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Pa. Supreme Court Upholds 2012 Conviction Of High Ranking Church Official

By Steve Tawa, Justin Udo

PHILADELPHIA (CBS) -- In a stunning reversal, the Pennsylvania State Supreme Court is upholding the 2012 conviction of Monsignor William Lynn, the first Roman Catholic official sent to prison over his handling of priest abuse complaints. The DA's office hasn't said whether it will try to revoke bail and send him back to prison, pending more legal arguments.

Monsignor Lynn was convicted of a single charge of endangering the welfare of a child, and sentenced to three to six years in prison in 2012. As the Archdiocese of Philadelphia's former secretary for clergy, he was the official responsible for investigating and recommending punishment for priests accused of sexual and other misconduct.

After serving about half his sentence behind bars, by late 2013, Superior Court heard his appeal, and reversed his conviction. Since then, he has been on house arrest, living in the rectory of St. William, a parish in Lawncrest.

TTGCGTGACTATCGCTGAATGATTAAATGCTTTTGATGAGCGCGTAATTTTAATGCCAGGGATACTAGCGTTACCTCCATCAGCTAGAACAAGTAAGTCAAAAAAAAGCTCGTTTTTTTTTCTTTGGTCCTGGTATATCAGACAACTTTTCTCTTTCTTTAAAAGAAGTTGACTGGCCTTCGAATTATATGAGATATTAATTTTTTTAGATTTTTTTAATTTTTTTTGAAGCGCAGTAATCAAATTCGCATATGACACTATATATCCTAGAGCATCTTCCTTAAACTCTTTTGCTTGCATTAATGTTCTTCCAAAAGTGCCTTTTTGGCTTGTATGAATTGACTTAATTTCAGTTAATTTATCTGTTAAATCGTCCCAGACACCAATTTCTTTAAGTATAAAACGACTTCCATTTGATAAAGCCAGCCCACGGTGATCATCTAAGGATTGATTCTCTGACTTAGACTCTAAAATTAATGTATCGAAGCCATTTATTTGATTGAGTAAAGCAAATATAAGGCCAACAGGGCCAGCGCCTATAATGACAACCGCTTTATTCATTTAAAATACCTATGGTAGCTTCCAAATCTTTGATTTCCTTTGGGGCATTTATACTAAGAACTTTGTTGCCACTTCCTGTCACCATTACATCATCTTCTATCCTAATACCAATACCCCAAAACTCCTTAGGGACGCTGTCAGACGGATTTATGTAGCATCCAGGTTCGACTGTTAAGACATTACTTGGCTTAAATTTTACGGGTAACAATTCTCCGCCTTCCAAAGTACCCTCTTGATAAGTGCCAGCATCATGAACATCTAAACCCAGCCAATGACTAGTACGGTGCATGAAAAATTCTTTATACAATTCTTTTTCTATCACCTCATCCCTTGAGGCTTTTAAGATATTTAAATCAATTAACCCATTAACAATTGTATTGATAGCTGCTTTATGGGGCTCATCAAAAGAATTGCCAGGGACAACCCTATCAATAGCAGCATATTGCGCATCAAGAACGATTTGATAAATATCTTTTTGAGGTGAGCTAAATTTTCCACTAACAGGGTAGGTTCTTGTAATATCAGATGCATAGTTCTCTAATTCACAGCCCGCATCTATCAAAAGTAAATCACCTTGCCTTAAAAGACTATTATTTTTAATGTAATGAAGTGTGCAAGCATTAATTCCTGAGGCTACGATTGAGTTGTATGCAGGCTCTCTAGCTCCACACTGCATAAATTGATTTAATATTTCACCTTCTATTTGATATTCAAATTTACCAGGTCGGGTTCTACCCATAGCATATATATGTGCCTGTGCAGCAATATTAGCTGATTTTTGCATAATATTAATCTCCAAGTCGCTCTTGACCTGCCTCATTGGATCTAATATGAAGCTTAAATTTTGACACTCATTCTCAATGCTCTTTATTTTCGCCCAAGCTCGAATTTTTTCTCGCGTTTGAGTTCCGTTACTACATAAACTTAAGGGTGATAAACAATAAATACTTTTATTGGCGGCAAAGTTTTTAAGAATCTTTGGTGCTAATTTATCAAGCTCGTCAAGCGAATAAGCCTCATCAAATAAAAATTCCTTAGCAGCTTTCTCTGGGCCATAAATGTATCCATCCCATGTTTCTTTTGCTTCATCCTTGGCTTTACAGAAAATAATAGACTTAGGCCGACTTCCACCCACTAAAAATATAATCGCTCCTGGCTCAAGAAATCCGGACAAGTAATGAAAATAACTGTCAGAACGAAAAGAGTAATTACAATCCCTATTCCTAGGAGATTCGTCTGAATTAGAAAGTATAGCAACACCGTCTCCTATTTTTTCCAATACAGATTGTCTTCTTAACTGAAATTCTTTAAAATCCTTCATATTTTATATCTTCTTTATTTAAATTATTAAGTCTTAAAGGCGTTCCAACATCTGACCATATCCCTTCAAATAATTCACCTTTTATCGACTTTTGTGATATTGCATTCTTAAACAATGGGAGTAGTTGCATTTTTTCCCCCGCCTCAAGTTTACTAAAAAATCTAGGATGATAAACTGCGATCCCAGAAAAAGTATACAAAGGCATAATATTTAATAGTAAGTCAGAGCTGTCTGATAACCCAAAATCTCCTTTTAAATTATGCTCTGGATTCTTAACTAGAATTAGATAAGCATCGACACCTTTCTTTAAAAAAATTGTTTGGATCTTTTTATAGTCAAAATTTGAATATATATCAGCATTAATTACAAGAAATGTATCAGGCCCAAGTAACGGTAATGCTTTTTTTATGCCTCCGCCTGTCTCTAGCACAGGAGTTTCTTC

Now, the State Supreme Court is reversing Superior Court, ruling that Lynn could be held responsible for the welfare of children in the Archdiocese.

His lawyer, Tom Bergstrom, argued Lynn served in his capacity from 1992 to 2004, yet he was prosecuted on an amended child endangerment statute passed in 2007. He says the law did not apply to Lynn.

"It defies logic that one can be convicted of this crime without evening knowing that the crime occurred and not even knowing who the child was or where he was," said Bergstrom.

The Supreme Court ordered that the case be remanded to the Superior Court where Lynn's lawyers and the District Attorney's office will argue remaining factual and legal issues.

The Supreme Court decision to uphold Monsignor William Lynn's conviction has sparked strong reaction from the Survivors Network of those Abused by Priests.

Karen Polesir with SNAP says, "His actions endangered children in the new parishes. I think that the actions of the Supreme Court are spot on."

Polesir says she hopes child protection laws continue to improve. "A crime is a crime, and a crime against children is the most horrific."

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